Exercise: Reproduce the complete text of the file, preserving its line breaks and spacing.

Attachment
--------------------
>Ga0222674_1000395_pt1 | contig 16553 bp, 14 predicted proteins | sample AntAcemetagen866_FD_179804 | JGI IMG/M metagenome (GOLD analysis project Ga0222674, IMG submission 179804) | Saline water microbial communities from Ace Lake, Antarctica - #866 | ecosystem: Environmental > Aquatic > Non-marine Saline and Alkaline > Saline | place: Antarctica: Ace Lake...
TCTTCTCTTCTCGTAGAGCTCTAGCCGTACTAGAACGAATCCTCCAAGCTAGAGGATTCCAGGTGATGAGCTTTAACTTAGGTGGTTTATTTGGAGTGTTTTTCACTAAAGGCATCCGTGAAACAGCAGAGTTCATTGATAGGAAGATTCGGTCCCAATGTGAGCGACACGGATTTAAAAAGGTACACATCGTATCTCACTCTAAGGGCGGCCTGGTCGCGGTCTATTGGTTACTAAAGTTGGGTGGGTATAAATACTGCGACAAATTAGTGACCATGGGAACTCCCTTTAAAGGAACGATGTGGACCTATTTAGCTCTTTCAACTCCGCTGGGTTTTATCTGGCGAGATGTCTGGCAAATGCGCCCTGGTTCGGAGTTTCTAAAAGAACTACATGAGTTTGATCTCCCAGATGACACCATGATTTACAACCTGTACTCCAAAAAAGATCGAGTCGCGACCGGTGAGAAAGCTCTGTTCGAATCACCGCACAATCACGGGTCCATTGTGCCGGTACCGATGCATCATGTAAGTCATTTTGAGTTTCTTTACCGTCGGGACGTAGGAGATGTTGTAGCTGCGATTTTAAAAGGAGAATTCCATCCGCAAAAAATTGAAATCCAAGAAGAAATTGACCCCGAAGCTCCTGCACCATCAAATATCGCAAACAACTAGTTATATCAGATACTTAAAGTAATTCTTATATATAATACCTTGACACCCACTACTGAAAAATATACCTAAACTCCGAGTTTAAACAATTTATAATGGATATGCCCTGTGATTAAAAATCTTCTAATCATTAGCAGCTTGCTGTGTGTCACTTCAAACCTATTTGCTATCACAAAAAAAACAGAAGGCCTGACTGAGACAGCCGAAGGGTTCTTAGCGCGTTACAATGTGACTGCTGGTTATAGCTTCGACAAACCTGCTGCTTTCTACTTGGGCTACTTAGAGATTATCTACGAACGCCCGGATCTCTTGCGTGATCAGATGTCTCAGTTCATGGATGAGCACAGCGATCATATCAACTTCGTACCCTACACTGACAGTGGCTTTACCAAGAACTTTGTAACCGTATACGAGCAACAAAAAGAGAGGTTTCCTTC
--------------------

>Ga0222674_1000395_pt1 | contig 16553 bp, 14 predicted proteins | sample AntAcemetagen866_FD_179804 | JGI IMG/M metagenome (GOLD analysis project Ga0222674, IMG submission 179804) | Saline water microbial communities from Ace Lake, Antarctica - #866 | ecosystem: Environmental > Aquatic > Non-marine Saline and Alkaline > Saline | place: Antarctica: Ace Lake...
TCTTCTCTTCTCGTAGAGCTCTAGCCGTACTAGAACGAATCCTCCAAGCTAGAGGATTCCAGGTGATGAGCTTTAACTTAGGTGGTTTATTTGGAGTGTTTTTCACTAAAGGCATCCGTGAAACAGCAGAGTTCATTGATAGGAAGATTCGGTCCCAATGTGAGCGACACGGATTTAAAAAGGTACACATCGTATCTCACTCTAAGGGCGGCCTGGTCGCGGTCTATTGGTTACTAAAGTTGGGTGGGTATAAATACTGCGACAAATTAGTGACCATGGGAACTCCCTTTAAAGGAACGATGTGGACCTATTTAGCTCTTTCAACTCCGCTGGGTTTTATCTGGCGAGATGTCTGGCAAATGCGCCCTGGTTCGGAGTTTCTAAAAGAACTACATGAGTTTGATCTCCCAGATGACACCATGATTTACAACCTGTACTCCAAAAAAGATCGAGTCGCGACCGGTGAGAAAGCTCTGTTCGAATCACCGCACAATCACGGGTCCATTGTGCCGGTACCGATGCATCATGTAAGTCATTTTGAGTTTCTTTACCGTCGGGACGTAGGAGATGTTGTAGCTGCGATTTTAAAAGGAGAATTCCATCCGCAAAAAATTGAAATCCAAGAAGAAATTGACCCCGAAGCTCCTGCACCATCAAATATCGCAAACAACTAGTTATATCAGATACTTAAAGTAATTCTTATATATAATACCTTGACACCCACTACTGAAAAATATACCTAAACTCCGAGTTTAAACAATTTATAATGGATATGCCCTGTGATTAAAAATCTTCTAATCATTAGCAGCTTGCTGTGTGTCACTTCAAACCTATTTGCTATCACAAAAAAAACAGAAGGCCTGACTGAGACAGCCGAAGGGTTCTTAGCGCGTTACAATGTGACTGCTGGTTATAGCTTCGACAAACCTGCTGCTTTCTACTTGGGCTACTTAGAGATTATCTACGAACGCCCGGATCTCTTGCGTGATCAGATGTCTCAGTTCATGGATGAGCACAGCGATCATATCAACTTCGTACCCTACACTGACAGTGGCTTTACCAAGAACTTTGTAACCGTATACGAGCAACAAAAAGAGAGGTTTCCTTC